Alessi's Ark Notes From The Treehouse Review

Album. Released 2009.  

BBC Review

An accessible, magic box of acoustic tricks for that all-important wider audience.

Elle J Small 2009

Equal measures Morcheeba, Corinne Bailey-Rae, Laura Marling and Bat For Lashes: enter London singer/guitarist Alessi Laurent-Marke and her whimsical lounge LP Notes From The Treehouse.

Breathy, folky, dreamy, pretty music bursts out of your speakers as 18-year-old Alessi begins with Magic Weather. Its peculiar lyrics, feathery harp and Alessi's impish melodies are the perfect introduction to this quirky acoustic star.

The Horse continues with the fairytale theme: just 2.14 minutes short, it may end abruptly but the message of unavailable love is delivered sweetly.

Sweeter still is Over The Hill with its simple ''I love you'' hook, layered guitars and wispy hints of adultery: ''It's just a shame that from the very beginning you’ve always been her man''.

It is at this point that you realise this cutesy-sounding, buttery bringer of folk fairytales isn't so angelic as she seems. Puppy dog eyes, yes, but don't all mistresses flutter those?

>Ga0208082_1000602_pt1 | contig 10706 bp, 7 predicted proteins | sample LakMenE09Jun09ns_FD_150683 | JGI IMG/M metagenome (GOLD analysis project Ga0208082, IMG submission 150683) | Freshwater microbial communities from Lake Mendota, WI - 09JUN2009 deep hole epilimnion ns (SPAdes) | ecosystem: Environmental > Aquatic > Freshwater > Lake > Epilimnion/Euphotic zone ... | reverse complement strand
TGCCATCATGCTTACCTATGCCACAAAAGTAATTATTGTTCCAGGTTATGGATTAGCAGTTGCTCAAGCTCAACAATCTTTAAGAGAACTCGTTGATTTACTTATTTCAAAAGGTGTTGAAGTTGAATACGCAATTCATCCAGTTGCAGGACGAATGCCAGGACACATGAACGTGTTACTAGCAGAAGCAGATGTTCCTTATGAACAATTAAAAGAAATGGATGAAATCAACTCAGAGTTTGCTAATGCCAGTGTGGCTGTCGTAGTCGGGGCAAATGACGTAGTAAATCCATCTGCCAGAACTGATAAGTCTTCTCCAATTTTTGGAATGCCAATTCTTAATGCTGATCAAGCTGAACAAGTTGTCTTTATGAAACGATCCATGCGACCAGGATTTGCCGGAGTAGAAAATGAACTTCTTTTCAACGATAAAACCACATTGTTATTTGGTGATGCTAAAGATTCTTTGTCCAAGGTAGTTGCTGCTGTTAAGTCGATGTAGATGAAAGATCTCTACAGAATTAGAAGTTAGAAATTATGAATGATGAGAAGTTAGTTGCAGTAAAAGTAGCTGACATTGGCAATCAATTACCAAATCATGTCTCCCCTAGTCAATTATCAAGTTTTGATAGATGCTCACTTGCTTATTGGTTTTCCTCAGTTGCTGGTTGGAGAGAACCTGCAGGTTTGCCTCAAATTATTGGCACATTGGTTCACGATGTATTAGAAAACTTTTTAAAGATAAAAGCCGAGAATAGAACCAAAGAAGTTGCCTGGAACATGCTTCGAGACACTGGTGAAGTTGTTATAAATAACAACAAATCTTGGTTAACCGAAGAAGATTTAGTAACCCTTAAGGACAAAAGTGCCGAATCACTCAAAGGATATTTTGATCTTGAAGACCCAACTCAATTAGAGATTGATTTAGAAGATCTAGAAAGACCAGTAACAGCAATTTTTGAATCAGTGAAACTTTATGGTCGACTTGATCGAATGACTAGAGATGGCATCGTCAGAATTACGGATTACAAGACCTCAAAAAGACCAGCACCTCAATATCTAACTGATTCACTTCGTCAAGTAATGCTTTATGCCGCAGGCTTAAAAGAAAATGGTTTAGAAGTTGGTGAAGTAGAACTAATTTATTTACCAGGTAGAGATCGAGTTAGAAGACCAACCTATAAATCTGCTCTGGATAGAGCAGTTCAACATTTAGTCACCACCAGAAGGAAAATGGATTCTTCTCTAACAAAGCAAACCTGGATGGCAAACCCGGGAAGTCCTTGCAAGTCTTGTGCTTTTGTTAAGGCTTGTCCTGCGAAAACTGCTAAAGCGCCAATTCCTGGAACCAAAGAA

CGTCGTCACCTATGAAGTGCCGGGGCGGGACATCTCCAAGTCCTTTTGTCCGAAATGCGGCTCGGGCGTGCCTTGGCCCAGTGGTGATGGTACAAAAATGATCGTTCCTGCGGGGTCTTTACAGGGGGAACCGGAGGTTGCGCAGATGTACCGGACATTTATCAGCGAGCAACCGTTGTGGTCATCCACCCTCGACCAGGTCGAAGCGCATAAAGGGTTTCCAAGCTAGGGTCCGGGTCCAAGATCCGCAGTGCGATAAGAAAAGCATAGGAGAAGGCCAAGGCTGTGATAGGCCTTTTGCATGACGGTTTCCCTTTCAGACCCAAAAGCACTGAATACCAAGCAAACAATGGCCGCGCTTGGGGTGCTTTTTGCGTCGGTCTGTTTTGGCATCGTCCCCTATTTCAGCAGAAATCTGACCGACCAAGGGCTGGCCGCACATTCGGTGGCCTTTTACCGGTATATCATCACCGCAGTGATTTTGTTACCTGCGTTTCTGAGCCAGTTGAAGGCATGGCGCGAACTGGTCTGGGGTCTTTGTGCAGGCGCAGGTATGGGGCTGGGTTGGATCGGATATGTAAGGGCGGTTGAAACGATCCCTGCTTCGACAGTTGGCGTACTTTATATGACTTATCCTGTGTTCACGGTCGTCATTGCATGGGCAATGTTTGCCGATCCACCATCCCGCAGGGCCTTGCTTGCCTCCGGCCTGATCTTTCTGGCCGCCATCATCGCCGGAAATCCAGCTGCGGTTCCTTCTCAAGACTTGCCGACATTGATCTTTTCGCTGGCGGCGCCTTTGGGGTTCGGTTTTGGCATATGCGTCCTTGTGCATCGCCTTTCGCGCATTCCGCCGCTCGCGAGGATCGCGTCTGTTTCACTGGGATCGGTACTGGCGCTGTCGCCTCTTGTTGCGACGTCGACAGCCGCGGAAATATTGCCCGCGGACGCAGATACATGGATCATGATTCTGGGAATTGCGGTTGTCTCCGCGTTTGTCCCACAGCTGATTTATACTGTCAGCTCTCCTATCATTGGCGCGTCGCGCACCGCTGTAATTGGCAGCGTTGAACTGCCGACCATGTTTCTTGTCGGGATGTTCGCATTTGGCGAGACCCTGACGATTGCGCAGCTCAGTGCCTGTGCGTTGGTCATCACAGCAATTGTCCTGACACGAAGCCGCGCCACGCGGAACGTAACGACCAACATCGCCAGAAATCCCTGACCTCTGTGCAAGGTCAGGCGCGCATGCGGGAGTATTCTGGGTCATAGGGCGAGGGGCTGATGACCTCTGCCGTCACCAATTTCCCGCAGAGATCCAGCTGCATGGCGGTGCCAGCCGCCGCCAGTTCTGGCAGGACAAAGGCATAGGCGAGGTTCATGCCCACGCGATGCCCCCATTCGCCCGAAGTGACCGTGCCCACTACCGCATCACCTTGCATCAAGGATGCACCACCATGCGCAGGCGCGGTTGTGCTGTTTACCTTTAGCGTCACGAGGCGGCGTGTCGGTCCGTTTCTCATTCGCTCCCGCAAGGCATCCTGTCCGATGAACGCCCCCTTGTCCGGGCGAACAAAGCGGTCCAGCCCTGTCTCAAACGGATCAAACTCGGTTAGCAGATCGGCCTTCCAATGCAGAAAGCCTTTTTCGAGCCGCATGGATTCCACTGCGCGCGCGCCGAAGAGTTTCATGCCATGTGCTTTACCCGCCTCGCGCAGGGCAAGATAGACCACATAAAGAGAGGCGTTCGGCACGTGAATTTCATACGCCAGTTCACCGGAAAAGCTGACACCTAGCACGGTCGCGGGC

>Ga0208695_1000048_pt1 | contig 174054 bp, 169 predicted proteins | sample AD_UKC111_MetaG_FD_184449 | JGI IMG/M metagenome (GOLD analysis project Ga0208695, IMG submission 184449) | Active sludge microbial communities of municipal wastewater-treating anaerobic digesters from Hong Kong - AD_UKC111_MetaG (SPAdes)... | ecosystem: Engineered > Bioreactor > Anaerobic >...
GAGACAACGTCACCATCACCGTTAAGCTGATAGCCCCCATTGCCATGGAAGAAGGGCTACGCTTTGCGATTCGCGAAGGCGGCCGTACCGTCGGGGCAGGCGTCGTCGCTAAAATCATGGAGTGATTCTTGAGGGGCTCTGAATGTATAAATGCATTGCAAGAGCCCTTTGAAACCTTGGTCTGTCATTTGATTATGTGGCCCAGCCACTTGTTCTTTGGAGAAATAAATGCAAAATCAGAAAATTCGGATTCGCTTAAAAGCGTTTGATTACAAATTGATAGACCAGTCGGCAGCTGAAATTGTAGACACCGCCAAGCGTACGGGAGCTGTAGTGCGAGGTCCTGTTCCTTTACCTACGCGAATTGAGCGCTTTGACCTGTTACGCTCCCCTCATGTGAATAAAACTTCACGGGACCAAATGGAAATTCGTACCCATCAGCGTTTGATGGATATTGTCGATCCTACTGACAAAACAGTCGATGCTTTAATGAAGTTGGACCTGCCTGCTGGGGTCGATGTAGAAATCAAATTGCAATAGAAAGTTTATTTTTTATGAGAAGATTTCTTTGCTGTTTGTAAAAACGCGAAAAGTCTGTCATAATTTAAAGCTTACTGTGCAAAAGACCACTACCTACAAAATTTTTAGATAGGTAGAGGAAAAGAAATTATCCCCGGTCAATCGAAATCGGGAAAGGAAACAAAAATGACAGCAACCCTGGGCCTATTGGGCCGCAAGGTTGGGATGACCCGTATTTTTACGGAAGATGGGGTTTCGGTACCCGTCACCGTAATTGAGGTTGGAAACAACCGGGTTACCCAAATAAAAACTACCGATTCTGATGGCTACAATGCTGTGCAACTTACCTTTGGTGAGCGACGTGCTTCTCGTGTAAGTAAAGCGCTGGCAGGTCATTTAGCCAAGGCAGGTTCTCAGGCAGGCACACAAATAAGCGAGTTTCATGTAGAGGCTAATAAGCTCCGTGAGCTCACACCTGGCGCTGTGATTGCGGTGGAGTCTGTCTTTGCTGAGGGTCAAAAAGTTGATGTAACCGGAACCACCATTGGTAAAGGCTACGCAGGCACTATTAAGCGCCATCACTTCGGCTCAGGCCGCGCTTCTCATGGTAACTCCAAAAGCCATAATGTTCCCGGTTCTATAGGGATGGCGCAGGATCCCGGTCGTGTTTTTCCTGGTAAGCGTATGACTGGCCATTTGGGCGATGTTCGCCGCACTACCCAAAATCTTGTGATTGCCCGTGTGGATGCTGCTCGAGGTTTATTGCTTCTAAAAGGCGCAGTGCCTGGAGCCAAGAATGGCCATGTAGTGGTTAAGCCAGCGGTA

Still, older-than-her-years Alessi excels when coupling these gripping tales with her eccentric vocal and happy-go-lucky melodies. Venture too far to the left, however, and quirky becomes try-hard.

Constellations, for instance, aptly floats off into outer space; lost on many mere mortals. The Asteroids Collide - with its Bjork tribute band vibe - is also way too weird for the average ear.

Still, these cuts are in the minority and are easily outshone by a plethora of gorgeous melodies (Hummingbird, in particular, haunts and excites). What Alessi's Ark has achieved with Notes From The Treehouse is an accessible, magic box of acoustic tricks for that all-important wider audience.

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